### Some articles on *solving*:

...

**Solving**Survo puzzles is also related to making of magic squares ... The degree of difficulty in

**solving**Survo puzzles is strongly varying ... restricted integer partitions, support

**solving**of Survo puzzles ...

**Solving**

... Players can also ask to unscramble the squares before picking or placing a letter this is generally not done if there are no more Missers on the board, although it has happened on occasion ... If nobody has unscrambled the squares after all of the letters have been found or five minutes have elapsed (whichever comes first), the players alternate turns placing letters only until one of them unscrambles the squares ...

**Solving**

... How fast does this algorithm run? For every quantifier in the initial QBF, the algorithm makes two recursive calls on only a linearly smaller subproblem ... This gives the algorithm an exponential runtime O(2^n) ...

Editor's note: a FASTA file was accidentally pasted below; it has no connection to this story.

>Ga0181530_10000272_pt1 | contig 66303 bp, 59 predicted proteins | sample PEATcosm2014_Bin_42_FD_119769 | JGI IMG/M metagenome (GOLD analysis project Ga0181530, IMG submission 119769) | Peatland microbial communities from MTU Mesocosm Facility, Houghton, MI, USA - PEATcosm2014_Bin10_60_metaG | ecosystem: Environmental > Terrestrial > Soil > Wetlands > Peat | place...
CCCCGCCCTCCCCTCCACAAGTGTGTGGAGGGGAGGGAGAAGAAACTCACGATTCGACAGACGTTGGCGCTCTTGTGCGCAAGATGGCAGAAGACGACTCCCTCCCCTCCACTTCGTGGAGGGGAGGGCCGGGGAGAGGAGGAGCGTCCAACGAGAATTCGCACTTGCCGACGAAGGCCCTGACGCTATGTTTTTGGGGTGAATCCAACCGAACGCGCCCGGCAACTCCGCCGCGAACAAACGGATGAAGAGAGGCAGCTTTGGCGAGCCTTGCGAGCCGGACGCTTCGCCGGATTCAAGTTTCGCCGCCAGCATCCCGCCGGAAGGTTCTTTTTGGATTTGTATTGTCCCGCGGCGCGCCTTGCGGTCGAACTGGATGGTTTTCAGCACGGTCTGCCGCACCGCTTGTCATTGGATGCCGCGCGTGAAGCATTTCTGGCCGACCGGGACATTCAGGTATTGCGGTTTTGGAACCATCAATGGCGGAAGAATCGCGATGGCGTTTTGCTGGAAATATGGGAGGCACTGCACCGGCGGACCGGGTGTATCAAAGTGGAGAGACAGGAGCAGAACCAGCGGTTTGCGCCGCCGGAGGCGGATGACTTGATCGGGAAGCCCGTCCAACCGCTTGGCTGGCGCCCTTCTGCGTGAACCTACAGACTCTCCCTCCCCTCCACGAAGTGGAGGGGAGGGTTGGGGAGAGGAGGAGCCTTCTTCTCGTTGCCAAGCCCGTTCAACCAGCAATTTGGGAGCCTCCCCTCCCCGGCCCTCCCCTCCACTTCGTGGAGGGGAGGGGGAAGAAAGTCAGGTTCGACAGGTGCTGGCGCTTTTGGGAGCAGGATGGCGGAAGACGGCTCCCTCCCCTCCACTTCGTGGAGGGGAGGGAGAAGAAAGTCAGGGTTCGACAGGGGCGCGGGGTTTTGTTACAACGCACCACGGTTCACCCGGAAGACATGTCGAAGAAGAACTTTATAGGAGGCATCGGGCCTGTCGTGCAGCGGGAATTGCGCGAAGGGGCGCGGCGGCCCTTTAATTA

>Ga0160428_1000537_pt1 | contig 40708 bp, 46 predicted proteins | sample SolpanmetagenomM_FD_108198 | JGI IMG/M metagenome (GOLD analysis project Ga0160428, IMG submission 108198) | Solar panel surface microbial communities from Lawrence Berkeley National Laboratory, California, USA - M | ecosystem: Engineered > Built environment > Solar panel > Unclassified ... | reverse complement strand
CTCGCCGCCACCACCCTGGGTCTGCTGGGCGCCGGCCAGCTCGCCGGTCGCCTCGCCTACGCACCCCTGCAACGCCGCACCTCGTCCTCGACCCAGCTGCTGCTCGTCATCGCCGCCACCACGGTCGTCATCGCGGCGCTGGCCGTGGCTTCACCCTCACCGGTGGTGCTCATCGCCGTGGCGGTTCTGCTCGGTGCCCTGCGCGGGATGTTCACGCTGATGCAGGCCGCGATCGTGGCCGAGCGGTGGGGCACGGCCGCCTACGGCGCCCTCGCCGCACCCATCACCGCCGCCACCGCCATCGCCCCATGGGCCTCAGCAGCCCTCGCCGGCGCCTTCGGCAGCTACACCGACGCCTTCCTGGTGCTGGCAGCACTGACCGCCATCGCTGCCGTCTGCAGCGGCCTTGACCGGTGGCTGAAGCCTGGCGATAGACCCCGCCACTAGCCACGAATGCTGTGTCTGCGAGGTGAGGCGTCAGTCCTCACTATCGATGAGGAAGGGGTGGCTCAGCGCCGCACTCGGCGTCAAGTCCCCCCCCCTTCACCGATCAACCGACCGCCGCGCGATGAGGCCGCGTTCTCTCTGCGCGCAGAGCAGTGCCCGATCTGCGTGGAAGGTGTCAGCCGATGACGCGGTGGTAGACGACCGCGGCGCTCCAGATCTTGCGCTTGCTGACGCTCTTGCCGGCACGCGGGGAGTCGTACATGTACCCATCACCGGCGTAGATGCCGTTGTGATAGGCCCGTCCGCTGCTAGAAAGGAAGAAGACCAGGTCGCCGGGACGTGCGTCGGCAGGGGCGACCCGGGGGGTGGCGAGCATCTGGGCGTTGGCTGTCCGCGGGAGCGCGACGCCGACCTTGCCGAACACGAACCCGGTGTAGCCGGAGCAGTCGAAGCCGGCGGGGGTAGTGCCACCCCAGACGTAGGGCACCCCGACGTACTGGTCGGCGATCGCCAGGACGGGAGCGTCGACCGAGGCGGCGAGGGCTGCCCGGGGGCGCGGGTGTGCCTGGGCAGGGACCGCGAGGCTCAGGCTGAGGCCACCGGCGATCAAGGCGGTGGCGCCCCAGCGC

... He is one of the authors of Art of Problem

**Solving**Volume 1 "The Basics" and Art of Problem

**Solving**Volume 2 "and Beyond" ... He is one of the directors of the Art of Problem

**Solving**...

... Instead of

**solving**a problem by creating a non-linear equation model of it, the biological neural network analogy is used for

**solving**the problem ... This approach has become highly successful in

**solving**some of the pattern recognition problems ...

### Famous quotes containing the word solving:

“There are horrible people who, instead of *solving* a problem, tangle it up and make it harder to solve for anyone who wants to deal with it. Whoever does not know how to hit the nail on the head should be asked not to hit it at all.”

—Friedrich Nietzsche (1844–1900)

“Certainly, young children can begin to practice making letters and numbers and *solving* problems, but this should be done without workbooks. Young children need to learn initiative, autonomy, industry, and competence before they learn that answers can be right or wrong.”

—David Elkind (20th century)

“You are right to demand that an artist engage his work consciously, but you confuse two different things: *solving* the problem and correctly posing the question.”

—Anton Pavlovich Chekhov (1860–1904)